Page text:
- There is no budget allotted
- How can you even think about … you don’t understand this company!
- This requires approvals from global headquarters … and you know how it works …
- It is not relevant to our industry/company …
Almost two decades back as I remember some bright consultants created a practice around “Change Management” to address these issues which plagued the industry. How to manage change, how to get people to embrace new ideas, and how to institutionalize change. Every large enterprise went through some kind of workshops, management consultants adding value, and attempting to coerce people to look at things differently. The inherent pushback from the change averse (that’s what they were called) was WIIFM (What’s In It For Me)?
Fair amount of the change was created by automation and force fitment of processes into technology solutions that integrated processes and functions (ERP). The next layer of function specific solutions like CRM or SCM and then broad based solutions like BPM added to the change which started accelerating. Post the initial chaos emerged clarity on the benefits and the ease of use with early adopters enjoying market leadership or an agile advantage. Things were beginning to settle down and enterprises were at peace with themselves.
Change being the only constant, the next level of disruption was thrust upon enterprises from outside with the changing dynamics of employees, contractors and customers embracing technology in their personal lives. The now ubiquitous smartphone in the hands of the masses catalysed by exploding plethora of applications forced enterprises to accept this force multiplier. CIOs and others were challenged to accept the new wave which required not just adaptation to the technology but also a change in process.
From the internet led disruption to mobility to Clouds to now the Digital hype, IoT, and wearables to name a few, enterprises and CIOs have never had a dull moment. Doomsday did happen for some though not because they did not embrace the hype, but because they did not change when they should have or when they could have. Stories of such companies shall remain case studies in organizational inertia. In the new world of digitally defined success measured by valuations among other things, everyone wants a share of the pie.
This is an opportunity for every company and leader to introspect and take some uncomfortable decisions to give up the good old ways of working and explore how the hype can be tamed and applied within. The CIO more than other CXOs is well placed to take steps towards creating a dialogue that puts the elephant in the room and test hypotheses on impact to customer, employees, partners and stakeholders. In the new age some of the fundamentals cannot be forgotten; finally for every company it is about creating value for the ecosystem.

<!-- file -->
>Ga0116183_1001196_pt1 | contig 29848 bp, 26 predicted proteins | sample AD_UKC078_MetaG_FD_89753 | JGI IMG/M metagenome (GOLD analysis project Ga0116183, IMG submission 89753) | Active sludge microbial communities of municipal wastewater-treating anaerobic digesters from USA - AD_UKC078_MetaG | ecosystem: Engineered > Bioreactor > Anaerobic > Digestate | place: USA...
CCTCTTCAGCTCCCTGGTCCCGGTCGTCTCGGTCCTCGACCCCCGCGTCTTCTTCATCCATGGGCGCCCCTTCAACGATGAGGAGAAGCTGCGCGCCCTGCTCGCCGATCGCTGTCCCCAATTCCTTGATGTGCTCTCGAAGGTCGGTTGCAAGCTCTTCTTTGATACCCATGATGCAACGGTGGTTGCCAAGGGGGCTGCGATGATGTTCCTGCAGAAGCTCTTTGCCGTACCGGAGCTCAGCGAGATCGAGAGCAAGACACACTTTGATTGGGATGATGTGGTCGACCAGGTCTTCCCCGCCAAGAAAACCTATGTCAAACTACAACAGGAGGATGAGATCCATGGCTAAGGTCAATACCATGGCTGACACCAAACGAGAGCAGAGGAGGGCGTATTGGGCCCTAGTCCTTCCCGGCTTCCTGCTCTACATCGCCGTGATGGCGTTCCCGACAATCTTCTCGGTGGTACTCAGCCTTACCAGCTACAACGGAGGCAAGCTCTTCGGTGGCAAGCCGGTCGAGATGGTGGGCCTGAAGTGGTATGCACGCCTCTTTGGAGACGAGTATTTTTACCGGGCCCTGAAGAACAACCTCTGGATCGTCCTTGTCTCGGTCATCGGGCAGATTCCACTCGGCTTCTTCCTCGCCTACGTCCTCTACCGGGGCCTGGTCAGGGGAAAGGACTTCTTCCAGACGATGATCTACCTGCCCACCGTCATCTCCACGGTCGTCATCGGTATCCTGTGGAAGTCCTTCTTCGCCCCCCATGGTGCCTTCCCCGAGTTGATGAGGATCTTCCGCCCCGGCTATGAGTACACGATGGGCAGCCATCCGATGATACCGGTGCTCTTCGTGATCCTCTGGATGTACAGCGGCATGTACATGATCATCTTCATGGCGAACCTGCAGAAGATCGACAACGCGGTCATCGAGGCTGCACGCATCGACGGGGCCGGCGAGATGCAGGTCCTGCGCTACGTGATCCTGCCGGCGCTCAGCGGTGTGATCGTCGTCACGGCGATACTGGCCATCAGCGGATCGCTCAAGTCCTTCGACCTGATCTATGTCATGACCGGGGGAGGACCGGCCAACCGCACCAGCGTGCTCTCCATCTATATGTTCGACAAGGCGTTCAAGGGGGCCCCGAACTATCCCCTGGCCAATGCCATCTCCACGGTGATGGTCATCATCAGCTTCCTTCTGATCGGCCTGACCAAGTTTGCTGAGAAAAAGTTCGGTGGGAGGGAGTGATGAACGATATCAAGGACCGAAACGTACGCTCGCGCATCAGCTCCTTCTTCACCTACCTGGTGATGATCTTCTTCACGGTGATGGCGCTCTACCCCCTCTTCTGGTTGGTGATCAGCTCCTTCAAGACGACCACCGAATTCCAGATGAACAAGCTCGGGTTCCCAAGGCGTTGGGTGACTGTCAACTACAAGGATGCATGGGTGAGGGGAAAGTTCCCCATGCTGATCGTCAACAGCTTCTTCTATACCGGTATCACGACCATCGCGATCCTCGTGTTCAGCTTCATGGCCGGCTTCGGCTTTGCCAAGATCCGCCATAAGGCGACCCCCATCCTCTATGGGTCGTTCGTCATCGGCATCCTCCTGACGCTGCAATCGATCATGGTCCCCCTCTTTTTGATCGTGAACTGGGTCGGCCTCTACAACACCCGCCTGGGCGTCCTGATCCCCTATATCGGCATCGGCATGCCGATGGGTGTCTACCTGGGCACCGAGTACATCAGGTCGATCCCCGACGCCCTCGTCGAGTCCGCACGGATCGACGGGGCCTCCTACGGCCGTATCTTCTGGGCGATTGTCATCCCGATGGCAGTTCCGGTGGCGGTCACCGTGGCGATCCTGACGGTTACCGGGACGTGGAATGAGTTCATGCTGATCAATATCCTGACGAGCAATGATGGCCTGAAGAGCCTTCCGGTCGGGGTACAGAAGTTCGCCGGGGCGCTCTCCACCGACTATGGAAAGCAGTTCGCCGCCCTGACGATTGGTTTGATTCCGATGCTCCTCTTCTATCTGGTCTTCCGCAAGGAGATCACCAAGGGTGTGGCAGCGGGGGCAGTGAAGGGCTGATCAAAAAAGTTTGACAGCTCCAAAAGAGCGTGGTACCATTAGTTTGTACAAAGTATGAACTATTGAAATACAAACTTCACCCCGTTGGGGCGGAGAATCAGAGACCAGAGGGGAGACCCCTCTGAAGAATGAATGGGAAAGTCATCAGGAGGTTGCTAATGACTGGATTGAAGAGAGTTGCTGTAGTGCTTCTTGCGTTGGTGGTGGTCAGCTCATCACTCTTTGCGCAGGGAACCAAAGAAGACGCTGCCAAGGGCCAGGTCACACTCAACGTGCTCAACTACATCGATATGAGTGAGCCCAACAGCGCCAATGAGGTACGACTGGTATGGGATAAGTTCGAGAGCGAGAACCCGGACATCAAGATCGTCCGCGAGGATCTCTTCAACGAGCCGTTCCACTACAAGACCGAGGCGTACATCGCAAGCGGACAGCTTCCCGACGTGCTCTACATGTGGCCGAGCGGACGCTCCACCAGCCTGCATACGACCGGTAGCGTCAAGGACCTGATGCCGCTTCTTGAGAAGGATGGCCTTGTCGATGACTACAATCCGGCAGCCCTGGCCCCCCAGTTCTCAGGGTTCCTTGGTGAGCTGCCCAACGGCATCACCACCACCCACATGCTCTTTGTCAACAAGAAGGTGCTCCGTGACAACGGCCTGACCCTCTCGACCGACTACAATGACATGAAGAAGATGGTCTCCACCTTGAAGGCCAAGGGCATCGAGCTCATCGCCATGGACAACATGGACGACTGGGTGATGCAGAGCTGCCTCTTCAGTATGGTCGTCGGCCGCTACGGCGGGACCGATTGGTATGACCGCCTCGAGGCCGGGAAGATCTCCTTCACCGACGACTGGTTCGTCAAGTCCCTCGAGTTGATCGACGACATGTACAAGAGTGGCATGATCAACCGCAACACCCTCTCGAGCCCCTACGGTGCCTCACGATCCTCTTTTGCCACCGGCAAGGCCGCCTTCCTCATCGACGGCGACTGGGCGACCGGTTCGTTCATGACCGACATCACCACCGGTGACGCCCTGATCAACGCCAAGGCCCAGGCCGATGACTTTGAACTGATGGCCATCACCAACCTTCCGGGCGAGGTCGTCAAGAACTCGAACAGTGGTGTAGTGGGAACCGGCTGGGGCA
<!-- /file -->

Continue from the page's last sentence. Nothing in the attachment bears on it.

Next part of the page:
“A year from now, you may wish you had started today.” – Karen Lamb
I was at this conference of small and mid-sized cloud service providers who were discussing the current state of the market and evolution with everyone talking digital. They were hoping to collectively brainstorm and learn from each other’s experience. They discussed the evaluation criteria they were subjected to, problem statements they had to answer, and the two biggest stumbling blocks that would not go away even with the maturity of the cloud solutions and growing customer base; they are ROI and Security.
Some large enterprises have adopted a cloud first approach to their new initiatives while they seriously evaluate movement to the cloud whenever faced with any upgrade or refresh decision. These early adopters and fast followers now are more or less convinced that it does not make sense to continue investing in conventional hardware solutions. Data centers and servers are best left to the experts to manage while application management was outsourced a decade back. DevOps is the way to go and Cloud is where everything should reside.
Off course there are industries which have seen exceptions for some types of solutions which are still not amenable to be on the cloud. Even the providers acknowledge this and keep away from pitching for such use cases. Big monolithic solutions are facing the agility challenge and the paradigm has shifted to accommodate multiple for purpose apps on the cloud that are making some parts of the big solutions redundant or enhancing productivity by reducing the effort to complete a workflow or task in the conventional solutions.
Consumer and personal apps reside on the same devices that are used at work; this transgression managed or otherwise is here to stay. CIOs and CISOs have learned that pushbacks are no longer accepted and they have to find a way to make peace and find solutions that allow coexistence. MDM has evolved to provide some level of containerization to separate the official from personal and the ability to brick a device should it be lost or fail to return on exit. So where is the unfulfilled promise of security and ROI or is it just a favorite flogging horse?
How secure is your cloud solution? Have you had any security certification done for your software? When was the last time penetration test was conducted? What is the uptime offered on your cloud? Clouds are expected to save money; what is the ROI of your solution? The service providers’ reality was that they had to field these questions every day with every customer with every opportunity with everyone they met. It was as if repeating the message would strengthen its value and make it work for the customer and stakeholders.